So I can't explain their white/brown pasta data, but it's just one data point. Overall their data is very consistent with the hypothesis that increasing levels of refined carbohydrates cause increasing insulin scores.

Despite containing similar amounts of carbohydrate, jellybeans induced twice as much insulin secretion as any of the four fruits.

Same carbs, twice the insulin response. Jellybeans = refined. Fruit = unrefined.

But they are not the same carbs. The carbohydrates in Jellybeans are sucrose (50% glucose, 50% fructose), while those in fruit are fructose. The glucose in jellybeans requires no conversion to glucose, which is not true of fruit which has no glucose. The glucose and insulin responses of glucose and fructose are not the same. Plus fruit has fiber, jellybeans have none. You can't compare apples to oranges, or in this case jellybeans to grapes.

Despite containing more carbohydrate than porridge and muesli, All Bran produced the lowest GS.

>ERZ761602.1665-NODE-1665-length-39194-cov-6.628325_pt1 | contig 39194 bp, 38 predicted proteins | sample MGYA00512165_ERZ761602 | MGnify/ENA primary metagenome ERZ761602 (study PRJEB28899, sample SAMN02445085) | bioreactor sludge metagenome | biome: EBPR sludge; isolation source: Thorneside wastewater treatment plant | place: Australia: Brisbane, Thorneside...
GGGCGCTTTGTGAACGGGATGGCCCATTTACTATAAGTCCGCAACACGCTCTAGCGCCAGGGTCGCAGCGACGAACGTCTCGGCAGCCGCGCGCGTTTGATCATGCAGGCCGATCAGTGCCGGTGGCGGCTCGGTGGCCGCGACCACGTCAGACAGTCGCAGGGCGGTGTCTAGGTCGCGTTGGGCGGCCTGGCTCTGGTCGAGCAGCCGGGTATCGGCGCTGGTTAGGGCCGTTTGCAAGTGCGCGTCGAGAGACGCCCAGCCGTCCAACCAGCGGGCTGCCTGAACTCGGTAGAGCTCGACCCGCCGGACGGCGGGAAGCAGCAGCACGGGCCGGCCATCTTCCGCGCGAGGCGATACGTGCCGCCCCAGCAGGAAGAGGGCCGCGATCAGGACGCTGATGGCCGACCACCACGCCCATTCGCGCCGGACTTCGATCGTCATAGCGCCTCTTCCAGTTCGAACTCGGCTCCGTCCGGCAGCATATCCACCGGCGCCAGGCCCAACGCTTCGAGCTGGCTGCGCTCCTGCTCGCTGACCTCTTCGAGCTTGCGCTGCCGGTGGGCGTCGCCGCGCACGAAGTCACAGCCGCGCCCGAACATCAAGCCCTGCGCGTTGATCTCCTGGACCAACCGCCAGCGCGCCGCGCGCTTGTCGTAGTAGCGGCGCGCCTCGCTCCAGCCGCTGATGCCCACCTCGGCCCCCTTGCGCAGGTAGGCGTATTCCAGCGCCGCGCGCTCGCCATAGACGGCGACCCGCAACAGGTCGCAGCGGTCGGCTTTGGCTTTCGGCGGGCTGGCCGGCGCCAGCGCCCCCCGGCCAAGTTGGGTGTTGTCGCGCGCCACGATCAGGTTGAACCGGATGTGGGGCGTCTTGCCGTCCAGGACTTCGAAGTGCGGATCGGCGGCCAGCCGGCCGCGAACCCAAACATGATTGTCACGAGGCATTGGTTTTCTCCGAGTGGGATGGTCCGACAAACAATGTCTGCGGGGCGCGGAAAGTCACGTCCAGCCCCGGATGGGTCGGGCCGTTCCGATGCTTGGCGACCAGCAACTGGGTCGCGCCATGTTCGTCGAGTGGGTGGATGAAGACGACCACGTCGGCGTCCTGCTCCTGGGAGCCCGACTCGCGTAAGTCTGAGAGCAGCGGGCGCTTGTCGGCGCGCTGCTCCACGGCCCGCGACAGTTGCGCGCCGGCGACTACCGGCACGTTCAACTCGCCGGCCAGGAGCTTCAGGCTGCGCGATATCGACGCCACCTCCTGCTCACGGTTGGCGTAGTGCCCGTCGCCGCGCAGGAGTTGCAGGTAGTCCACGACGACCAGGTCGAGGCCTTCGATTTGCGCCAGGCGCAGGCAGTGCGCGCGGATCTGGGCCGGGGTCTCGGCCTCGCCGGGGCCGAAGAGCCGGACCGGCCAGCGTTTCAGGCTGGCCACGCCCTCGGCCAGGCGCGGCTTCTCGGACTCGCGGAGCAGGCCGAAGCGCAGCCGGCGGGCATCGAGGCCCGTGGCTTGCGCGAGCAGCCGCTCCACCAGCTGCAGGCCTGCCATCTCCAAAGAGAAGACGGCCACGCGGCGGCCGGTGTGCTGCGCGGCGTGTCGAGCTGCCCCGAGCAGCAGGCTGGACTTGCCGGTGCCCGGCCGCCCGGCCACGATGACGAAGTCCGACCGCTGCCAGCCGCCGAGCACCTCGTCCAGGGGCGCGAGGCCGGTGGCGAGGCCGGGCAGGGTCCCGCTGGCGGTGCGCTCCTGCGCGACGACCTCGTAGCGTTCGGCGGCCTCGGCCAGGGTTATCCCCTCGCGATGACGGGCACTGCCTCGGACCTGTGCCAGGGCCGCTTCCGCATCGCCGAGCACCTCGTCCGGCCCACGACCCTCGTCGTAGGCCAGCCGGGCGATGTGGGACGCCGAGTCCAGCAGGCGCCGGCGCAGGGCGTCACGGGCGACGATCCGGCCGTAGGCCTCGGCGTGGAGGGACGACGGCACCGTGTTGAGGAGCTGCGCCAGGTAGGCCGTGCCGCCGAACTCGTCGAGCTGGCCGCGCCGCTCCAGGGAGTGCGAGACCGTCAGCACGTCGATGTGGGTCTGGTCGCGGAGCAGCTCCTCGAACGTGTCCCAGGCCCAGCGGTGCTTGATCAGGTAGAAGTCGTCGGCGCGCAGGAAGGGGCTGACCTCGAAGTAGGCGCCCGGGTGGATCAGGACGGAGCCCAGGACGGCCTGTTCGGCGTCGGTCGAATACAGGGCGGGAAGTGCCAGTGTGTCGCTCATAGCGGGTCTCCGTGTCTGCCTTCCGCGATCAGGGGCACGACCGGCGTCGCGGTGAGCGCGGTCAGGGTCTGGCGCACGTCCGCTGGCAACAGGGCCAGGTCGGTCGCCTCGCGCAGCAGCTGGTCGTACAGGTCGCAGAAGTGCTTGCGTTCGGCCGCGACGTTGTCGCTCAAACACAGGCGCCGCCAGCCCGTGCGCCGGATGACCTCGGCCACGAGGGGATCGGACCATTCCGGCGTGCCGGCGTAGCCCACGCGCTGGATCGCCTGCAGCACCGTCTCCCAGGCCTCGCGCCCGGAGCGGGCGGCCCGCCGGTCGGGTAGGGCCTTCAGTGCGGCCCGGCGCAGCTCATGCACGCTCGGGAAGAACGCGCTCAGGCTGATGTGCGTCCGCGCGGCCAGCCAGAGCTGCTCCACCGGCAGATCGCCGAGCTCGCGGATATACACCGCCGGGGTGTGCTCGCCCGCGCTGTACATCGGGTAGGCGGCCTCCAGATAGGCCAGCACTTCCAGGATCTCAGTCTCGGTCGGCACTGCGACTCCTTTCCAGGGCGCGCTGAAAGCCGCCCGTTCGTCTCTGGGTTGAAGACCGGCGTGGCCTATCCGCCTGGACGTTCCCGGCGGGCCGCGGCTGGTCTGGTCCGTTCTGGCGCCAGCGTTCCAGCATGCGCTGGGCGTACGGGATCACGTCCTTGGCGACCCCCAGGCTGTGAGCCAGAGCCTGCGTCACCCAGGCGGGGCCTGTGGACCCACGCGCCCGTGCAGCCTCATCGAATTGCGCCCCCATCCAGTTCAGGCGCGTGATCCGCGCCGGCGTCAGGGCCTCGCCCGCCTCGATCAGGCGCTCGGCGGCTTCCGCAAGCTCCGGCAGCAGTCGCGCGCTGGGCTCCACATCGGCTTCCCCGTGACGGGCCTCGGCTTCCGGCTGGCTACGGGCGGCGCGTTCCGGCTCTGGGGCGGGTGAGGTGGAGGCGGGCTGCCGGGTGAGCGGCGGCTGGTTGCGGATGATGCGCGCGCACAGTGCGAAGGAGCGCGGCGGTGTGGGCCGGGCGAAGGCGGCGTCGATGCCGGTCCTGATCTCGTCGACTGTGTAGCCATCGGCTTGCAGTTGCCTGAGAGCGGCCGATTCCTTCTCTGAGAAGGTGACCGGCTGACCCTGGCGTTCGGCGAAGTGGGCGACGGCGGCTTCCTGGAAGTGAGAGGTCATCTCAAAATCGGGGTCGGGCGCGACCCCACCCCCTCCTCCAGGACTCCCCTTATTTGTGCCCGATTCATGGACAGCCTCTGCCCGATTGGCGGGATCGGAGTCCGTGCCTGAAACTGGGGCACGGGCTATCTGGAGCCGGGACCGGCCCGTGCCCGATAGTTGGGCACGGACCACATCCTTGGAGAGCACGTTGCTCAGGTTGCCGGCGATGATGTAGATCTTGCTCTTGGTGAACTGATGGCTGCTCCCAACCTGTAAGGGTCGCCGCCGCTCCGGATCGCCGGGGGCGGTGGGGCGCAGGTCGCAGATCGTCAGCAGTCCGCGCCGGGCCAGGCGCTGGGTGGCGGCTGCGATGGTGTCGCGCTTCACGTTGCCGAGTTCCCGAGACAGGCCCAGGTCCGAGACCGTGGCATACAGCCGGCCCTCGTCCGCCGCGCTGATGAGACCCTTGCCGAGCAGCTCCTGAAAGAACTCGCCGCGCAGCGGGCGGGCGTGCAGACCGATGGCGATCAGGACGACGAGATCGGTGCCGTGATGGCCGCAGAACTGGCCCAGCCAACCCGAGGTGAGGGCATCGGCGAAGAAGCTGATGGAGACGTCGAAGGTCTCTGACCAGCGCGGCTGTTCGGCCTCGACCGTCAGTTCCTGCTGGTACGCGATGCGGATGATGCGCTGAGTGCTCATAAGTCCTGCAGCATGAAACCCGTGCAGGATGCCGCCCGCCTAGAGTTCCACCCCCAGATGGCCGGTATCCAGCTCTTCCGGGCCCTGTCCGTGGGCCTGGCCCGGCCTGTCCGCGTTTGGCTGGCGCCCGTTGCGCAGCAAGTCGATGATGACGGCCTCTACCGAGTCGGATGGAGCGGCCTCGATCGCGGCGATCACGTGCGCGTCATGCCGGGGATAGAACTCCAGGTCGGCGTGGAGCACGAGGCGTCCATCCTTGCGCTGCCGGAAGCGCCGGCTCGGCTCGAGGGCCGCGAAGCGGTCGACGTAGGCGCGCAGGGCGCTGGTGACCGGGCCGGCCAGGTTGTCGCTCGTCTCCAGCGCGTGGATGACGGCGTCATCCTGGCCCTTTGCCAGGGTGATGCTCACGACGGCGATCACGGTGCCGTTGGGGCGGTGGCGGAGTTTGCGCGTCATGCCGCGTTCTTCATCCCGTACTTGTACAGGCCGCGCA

Again. A hiccup that Taubes' hypothesis can't explain.

You keep misstating Taubes' hypothesis, which is that increased intake of refined carbohydrates is responsible for the diseases of western civilization.

Someone somewhere might be arguing that total carbohydrate content is by itself a good indicator of glucose and insulin responses, but it isn't me and it isn't Taubes. If you're arguing that this hypothesis is wrong then I agree with you, and I'm sure Taubes would agree with you, too.

But if you're also arguing that that is Taubes' hypothesis then you are wrong. Taubes' hypothesis is that increased intake of refined carbohydrates is responsible for the diseases of western civilization.

And the coup de grace: